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Patently obvious

9:24 AM  Sep 5th, 2014
by Audrey Starr

In 1875, there were 3,112 patents granted by the British Intellectual Property Office. In 2014, one of them — Patent No. 2168 — can be found in the University of Dayton archives.

Brought to Albert Emanuel Library by the late Brother James Loughran, S.M., in March 1949, the patent has, since then, remained ensconced in its original protective case — a heavy, round clay box that reminds you more of a tortilla warmer than a legal document safe.

“From the possessions of Mrs. Connolly of Washington, D.C.,” wrote Loughran on the note attached to his delivery. At the time, Loughran was on the maintenance staff of Dayton’s Chaminade High School; he relocated soon after to California, where he spent nearly 30 years on staff at Marianist high schools there. He died in 1977.

“I believe it’s what is called a letters patent,” said Jennifer Brancato, University archivist. “The patent itself — which opens to nearly 30 inches wide by 20 inches tall — appears to be made of parchment, which needs the same conditions as paper, so it can last an extremely long time with the proper temperature, humidity and storage.”

While we don’t know why Loughran brought a 75-year-old patent to UD, nor how it came to be in his possession, we do know something about its technology. Filed by James Samuel Brooks of Pittsburgh, the application was for “an invention of an improved method of and apparatus for backing electro-type shells.”

First invented in 1838, electrotyping is a chemical method for forming metal pieces that produce an exact facsimile of an object with an irregular surface, such as a coin or sculpture. By the late 1800s, electrotyping had also become the standard method for producing plates for letterpress printing, a practice that was widespread into the 1970s.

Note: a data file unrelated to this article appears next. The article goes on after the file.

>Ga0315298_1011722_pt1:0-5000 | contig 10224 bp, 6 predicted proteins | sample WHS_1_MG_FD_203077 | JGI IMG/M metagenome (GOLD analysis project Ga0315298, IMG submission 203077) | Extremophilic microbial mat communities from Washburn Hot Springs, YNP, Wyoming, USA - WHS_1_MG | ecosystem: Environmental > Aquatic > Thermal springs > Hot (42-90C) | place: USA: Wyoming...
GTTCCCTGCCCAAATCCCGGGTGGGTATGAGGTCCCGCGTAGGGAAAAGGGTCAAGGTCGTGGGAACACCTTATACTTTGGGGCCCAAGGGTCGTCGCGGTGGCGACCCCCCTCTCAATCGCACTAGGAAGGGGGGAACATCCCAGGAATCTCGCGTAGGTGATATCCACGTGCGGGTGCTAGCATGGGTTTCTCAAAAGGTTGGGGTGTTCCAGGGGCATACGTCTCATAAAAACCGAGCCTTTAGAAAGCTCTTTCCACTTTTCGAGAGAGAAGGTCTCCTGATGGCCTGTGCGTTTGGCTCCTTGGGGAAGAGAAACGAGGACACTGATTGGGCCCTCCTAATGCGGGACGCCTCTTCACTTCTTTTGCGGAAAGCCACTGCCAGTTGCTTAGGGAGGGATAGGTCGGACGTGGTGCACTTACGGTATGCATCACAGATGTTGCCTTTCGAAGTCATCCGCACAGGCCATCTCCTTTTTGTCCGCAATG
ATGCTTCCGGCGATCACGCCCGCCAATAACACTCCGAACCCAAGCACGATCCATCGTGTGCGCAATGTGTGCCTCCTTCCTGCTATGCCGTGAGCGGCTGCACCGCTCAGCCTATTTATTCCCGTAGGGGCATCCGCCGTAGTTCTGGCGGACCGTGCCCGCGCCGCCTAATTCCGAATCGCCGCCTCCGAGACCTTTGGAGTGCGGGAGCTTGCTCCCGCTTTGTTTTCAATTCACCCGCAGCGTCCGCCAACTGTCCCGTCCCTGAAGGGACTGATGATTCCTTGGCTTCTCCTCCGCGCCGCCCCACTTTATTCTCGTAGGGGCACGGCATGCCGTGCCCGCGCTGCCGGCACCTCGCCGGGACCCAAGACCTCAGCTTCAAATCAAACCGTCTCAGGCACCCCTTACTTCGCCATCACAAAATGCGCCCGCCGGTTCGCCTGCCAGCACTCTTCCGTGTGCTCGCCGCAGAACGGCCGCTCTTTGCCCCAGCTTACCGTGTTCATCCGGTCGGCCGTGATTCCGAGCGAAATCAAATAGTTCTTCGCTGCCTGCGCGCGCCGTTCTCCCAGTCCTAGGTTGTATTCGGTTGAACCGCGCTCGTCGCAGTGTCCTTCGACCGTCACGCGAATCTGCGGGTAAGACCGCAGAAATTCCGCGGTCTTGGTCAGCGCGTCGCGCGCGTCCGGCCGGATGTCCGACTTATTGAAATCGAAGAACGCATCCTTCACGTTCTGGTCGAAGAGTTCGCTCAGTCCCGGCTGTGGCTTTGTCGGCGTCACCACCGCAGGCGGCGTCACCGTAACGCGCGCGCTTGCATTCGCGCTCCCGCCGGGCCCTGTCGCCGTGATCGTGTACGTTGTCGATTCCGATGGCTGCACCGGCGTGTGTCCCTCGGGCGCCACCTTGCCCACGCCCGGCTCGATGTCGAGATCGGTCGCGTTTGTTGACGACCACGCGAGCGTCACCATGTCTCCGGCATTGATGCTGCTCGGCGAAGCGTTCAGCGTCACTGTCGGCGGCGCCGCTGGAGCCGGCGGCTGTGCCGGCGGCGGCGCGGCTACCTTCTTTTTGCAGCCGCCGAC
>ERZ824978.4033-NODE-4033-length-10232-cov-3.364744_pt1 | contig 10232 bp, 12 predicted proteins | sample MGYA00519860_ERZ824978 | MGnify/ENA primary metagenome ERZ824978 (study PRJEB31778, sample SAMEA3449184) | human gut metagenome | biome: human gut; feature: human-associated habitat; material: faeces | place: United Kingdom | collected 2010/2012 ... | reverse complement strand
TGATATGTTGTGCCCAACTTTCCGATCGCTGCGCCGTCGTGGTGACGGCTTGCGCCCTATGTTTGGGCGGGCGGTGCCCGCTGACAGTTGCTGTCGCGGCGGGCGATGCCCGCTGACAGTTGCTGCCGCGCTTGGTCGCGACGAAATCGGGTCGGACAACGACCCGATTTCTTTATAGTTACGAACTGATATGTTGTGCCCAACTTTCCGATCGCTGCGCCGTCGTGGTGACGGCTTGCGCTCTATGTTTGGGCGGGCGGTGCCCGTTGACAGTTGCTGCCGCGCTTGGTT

The method Brooks invented made the process more efficient. Machinists would pour metal around forms that often shifted or floated, then spend hours trimming excess from the edges and smoothing uneven areas. Brooks’ invention kept the form still, resulting in smooth surfaces that were the exact thickness desired, saving time and labor.

“Generally, an American inventor would seek a patent in another country to protect the invention in that country,” notes Michael Jacobs, a registered patent attorney and Distinguished Practitioner in Residence in the UD School of Law’s program in law and technology. “The patent may have some historical significance, but it is hard to tell. I wasn’t able to find much information, nor trace it back to a corresponding U.S. patent. It remains a mystery.”

While Brooks’ method was handy, it wasn’t especially fruitful, and the patent expired in 1895. Several similar patents were filed in the U.S. in the 1930s.

UD faculty are no strangers to the patent office. See Page 6 of the Autumn 2014 issue for the latest invention from a biology professor.

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